Indeed, the internet access exemption under the CST is just one of several tax cuts the Legislature enacted over the course of 2011 and 2012. Data presented by the Department of Revenue Administration to the Senate Finance Committee on May 6 indicate that, taken together, three business-related tax cuts – an increase in the limit on the Net Operating Loss (NOL) carry forward, an extension of the period over which the BET credit against the BPT may be used, and an increase in the thresholds at which businesses begin to owe the BET – will reduce General and Education Fund revenue by as much as $15 million between FY 2014 and FY 2015. Adding the CST to this set brings the total revenue loss for the coming biennium to as much as $50 million; any revenue loss resulting from the proposed amendment would simply exacerbate the problems previous tax cuts have already created for policymakers striving to balance the state’s budget.
Second, under current law, New Hampshire employers are permitted to pay employees a sub-minimum wage of $3.27 per hour if those employees receive more than $30 per month in tips. In other words, employers are allowed to treat tips as compensation for the purposes of meeting the federal wage standard of $7.25 per hour. If the BET were modified as the amendment suggests, employers would be permitted to treat tips in two different ways, both to their benefit.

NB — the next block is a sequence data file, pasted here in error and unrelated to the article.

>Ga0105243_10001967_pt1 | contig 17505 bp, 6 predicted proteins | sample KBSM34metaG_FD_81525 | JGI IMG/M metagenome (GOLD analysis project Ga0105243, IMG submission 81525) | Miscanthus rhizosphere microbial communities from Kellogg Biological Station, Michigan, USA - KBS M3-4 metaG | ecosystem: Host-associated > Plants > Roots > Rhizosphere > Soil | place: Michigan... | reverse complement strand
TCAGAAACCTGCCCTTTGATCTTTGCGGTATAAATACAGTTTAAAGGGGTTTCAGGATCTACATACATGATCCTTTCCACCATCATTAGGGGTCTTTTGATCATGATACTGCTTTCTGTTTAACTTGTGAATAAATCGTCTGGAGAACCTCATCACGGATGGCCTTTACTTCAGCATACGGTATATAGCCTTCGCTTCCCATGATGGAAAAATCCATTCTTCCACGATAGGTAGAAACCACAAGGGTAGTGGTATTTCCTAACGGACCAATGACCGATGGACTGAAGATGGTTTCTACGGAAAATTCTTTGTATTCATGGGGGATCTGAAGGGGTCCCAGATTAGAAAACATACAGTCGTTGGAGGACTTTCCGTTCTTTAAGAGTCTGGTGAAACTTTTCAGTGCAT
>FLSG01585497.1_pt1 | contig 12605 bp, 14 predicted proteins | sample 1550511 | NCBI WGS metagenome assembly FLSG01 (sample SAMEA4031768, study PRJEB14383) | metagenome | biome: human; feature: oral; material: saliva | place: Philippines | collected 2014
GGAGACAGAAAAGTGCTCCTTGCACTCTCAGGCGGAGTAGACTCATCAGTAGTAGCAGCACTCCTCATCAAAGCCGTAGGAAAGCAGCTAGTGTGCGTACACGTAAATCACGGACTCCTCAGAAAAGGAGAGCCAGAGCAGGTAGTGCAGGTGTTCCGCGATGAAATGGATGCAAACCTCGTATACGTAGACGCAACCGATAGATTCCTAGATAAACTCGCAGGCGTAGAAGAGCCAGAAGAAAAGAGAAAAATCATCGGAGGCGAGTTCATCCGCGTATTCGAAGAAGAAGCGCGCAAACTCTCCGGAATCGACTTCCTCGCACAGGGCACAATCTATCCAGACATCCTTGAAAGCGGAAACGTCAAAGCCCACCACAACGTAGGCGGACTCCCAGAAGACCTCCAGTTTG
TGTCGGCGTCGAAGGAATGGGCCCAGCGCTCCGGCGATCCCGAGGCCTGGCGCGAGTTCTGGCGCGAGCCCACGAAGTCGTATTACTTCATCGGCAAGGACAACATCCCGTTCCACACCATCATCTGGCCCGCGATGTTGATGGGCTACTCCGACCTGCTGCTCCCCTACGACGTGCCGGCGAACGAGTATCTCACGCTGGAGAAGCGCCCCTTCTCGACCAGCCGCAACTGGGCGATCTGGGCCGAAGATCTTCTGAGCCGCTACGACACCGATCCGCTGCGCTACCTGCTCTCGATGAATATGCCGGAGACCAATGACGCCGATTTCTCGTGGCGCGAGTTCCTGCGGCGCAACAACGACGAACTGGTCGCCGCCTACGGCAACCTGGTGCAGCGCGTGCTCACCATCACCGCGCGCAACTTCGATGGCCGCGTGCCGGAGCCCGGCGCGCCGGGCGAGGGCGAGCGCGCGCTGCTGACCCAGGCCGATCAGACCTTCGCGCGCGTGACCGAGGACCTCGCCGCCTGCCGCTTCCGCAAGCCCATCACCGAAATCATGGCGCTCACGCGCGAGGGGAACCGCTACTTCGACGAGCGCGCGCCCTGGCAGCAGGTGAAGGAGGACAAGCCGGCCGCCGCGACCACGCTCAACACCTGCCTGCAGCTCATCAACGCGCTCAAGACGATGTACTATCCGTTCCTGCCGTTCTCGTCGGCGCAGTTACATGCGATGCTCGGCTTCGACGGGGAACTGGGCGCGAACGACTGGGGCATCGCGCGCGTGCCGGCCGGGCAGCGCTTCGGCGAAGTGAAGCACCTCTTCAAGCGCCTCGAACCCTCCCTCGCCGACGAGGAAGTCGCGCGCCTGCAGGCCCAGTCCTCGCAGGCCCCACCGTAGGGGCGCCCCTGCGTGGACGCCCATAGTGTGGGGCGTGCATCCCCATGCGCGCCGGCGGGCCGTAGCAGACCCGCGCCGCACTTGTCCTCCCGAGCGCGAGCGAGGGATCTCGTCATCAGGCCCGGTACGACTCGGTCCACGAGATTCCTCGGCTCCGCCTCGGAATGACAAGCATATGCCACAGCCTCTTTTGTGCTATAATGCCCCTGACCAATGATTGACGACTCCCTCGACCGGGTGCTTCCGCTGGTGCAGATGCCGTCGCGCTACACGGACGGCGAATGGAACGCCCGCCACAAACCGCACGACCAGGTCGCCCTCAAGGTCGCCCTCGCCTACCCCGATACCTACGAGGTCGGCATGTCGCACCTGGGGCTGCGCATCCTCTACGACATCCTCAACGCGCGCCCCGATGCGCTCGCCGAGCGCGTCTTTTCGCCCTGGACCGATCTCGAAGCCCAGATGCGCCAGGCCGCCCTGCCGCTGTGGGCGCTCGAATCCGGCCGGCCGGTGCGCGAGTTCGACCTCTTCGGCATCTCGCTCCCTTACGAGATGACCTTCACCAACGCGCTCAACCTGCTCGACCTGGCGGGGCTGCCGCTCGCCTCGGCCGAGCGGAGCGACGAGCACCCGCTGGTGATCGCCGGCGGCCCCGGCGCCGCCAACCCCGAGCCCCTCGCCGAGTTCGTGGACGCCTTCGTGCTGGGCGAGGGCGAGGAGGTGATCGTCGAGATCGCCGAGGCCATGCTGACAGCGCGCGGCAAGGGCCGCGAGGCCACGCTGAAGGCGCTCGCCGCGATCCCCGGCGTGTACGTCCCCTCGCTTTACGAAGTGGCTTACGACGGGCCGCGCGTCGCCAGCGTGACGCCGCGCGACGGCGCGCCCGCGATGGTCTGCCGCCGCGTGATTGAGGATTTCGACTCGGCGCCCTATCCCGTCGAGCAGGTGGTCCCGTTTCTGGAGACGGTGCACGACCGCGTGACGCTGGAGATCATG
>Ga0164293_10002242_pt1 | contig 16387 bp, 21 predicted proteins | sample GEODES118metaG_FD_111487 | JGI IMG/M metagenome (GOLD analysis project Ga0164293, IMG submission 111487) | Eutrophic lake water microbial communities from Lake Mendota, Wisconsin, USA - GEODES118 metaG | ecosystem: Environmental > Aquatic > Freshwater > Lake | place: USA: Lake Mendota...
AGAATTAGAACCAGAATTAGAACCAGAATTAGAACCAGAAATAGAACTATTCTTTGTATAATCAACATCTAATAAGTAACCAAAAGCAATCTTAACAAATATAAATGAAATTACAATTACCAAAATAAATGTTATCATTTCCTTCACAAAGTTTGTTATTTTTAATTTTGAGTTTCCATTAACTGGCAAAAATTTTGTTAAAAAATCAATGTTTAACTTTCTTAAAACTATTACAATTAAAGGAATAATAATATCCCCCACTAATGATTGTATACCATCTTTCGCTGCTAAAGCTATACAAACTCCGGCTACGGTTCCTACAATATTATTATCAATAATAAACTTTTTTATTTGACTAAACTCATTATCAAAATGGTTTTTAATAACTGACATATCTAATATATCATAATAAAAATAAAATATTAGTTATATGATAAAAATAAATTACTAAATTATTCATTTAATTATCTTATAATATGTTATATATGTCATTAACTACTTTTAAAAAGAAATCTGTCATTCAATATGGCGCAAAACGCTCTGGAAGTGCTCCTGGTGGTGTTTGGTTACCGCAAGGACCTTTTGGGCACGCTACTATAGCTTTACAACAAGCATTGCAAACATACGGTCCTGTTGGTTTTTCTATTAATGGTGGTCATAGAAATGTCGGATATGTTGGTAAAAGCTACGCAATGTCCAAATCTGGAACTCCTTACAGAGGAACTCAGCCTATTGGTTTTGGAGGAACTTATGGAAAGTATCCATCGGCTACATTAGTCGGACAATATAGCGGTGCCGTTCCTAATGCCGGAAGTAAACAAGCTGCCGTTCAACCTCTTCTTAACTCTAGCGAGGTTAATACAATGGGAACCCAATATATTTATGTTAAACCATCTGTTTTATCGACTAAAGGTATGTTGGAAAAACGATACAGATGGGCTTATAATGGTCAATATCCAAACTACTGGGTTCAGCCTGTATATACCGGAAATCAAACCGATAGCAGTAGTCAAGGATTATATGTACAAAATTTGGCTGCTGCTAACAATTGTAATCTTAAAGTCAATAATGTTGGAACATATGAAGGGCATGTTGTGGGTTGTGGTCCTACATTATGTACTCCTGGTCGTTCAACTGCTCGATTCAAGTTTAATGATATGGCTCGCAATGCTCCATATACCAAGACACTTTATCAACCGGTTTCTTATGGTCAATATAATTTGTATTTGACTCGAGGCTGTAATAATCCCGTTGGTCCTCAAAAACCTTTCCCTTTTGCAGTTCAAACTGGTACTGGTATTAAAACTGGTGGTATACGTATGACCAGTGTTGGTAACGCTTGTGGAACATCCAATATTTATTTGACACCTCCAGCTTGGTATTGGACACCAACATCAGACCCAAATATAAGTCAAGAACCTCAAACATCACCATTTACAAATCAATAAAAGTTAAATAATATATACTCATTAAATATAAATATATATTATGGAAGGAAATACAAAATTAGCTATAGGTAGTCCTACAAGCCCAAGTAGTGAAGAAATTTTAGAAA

Third and finally, as it was originally enacted, the BET was intended to enhance the equity and stability of New Hampshire’s tax system and to reflect the move “away from capital intensive investment to an economy based on service related investment.”[i] As two of the architects of the tax, Stan Arnold and William Ardinger, have observed, “the BET [is] a fair tax because it applies to all forms of business organizations … it is [also] a comprehensive tax because it applies to all types of economic activity.”[ii]
The amendment before the Committee today runs counter to these fundamental goals. The BET is not designed as direct tax on the compensation, interest, or dividends any one person receives; rather, it is intended to serve as tax on overall economic activity. Tip compensation, as it represents payment for services rendered, is simply part of that larger economic whole.
Moreover, to the extent the proposed amendment simply seeks to remove tips from the base of the BET, it opens the door to other businesses seeking to exempt themselves – or other forms of compensation, such as bonuses or commissions, common to their industry – from the BET. Should this occur, it would erode the base of the BET still further and, by extension, render it less stable over time.
In conclusion, I urge the committee to reject the proposed amendment to the BET. It would compound the revenue losses New Hampshire is expected to experience in the short-run and would add greater uncertainty to a tax designed to be comprehensive and stable over the long-run.
I thank you again for the opportunity to testify today and would be happy to answer any questions you may have.
[i] Section 1, Chapter 350 of the Laws of 1993
[ii] Arnold, Stan and Ardinger, William F.J., “Top Ten Reasons Why New Hampshire’s BET May Provide An Answer to State Tax Reform,” State Tax Notes, November 29, 2004, p. 585.